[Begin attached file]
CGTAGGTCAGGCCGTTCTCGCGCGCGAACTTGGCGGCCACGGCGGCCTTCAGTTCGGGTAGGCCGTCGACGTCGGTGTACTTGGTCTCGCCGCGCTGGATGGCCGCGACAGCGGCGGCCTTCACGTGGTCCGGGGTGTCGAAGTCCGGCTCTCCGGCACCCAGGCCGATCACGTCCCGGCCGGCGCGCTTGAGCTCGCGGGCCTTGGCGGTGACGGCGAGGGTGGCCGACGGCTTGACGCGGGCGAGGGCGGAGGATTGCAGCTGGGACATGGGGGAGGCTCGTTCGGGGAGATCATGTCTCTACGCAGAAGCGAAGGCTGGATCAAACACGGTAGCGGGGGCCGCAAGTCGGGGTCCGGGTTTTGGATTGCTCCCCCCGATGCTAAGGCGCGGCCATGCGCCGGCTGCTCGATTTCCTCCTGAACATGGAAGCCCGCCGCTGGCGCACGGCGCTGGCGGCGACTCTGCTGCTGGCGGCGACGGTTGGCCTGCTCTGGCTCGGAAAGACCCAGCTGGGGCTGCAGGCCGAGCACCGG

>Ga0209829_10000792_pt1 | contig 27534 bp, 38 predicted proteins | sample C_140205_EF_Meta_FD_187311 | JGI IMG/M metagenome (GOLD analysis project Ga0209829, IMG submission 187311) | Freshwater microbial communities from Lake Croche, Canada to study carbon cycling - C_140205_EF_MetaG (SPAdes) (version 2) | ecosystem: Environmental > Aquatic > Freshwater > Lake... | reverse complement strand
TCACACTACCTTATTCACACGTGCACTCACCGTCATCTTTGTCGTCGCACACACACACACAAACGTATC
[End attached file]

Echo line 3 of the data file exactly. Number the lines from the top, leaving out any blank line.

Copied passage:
TCACACTACCTTATTCACACGTGCACTCACCGTCATCTTTGTCGTCGCACACACACACACAAACGTATC